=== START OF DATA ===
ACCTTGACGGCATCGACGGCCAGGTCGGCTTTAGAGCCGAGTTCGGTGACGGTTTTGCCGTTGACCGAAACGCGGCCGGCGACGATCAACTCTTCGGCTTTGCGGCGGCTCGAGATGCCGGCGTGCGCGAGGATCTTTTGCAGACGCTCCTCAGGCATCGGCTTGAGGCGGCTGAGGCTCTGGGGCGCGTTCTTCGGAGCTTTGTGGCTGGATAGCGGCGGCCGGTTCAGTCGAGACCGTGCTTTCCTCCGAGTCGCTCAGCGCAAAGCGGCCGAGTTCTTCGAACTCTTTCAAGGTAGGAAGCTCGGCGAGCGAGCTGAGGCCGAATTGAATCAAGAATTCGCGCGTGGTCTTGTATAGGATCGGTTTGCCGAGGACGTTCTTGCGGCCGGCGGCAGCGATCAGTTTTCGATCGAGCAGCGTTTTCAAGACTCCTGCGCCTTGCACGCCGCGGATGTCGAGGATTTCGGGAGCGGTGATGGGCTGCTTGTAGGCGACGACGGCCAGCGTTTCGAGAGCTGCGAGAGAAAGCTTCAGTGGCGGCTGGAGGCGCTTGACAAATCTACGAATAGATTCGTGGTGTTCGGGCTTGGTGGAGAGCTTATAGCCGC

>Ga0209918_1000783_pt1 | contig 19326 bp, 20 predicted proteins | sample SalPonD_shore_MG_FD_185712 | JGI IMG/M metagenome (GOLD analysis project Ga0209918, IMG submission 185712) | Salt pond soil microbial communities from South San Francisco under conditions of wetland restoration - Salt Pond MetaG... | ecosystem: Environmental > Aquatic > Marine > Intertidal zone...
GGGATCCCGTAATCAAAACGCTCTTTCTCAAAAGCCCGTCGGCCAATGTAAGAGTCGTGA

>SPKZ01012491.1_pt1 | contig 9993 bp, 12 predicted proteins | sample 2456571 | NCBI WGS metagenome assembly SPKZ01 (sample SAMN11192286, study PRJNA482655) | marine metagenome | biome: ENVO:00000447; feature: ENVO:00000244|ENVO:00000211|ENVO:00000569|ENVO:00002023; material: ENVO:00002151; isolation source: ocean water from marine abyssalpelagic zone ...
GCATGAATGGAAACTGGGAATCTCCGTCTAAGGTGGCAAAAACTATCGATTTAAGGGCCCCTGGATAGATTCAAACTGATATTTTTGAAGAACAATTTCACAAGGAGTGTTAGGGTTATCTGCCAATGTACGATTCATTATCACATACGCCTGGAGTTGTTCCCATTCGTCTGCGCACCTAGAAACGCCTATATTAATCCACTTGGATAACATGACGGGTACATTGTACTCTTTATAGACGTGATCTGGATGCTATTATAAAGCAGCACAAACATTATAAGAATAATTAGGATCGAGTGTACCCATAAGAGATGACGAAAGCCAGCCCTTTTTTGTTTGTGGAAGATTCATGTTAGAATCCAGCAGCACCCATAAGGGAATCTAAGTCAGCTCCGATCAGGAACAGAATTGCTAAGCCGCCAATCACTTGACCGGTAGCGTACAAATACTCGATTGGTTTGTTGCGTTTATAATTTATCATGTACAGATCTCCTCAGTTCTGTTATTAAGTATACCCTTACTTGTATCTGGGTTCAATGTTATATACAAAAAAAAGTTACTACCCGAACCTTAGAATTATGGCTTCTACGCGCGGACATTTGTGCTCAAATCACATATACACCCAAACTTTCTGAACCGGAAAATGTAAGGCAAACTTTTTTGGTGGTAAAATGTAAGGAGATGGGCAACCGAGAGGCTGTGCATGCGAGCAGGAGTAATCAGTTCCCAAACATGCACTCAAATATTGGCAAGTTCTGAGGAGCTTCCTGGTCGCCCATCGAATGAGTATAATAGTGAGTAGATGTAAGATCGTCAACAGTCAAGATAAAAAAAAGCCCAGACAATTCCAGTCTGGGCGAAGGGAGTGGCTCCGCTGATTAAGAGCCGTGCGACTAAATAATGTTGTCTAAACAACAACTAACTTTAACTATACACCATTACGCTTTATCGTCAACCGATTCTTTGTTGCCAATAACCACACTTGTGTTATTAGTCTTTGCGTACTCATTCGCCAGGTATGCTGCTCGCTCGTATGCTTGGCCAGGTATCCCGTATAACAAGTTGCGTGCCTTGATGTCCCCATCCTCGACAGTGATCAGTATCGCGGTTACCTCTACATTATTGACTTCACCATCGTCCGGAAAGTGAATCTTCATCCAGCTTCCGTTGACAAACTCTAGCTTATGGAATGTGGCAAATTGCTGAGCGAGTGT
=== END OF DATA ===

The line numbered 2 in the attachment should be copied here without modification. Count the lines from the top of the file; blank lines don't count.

>Ga0209918_1000783_pt1 | contig 19326 bp, 20 predicted proteins | sample SalPonD_shore_MG_FD_185712 | JGI IMG/M metagenome (GOLD analysis project Ga0209918, IMG submission 185712) | Salt pond soil microbial communities from South San Francisco under conditions of wetland restoration - Salt Pond MetaG... | ecosystem: Environmental > Aquatic > Marine > Intertidal zone...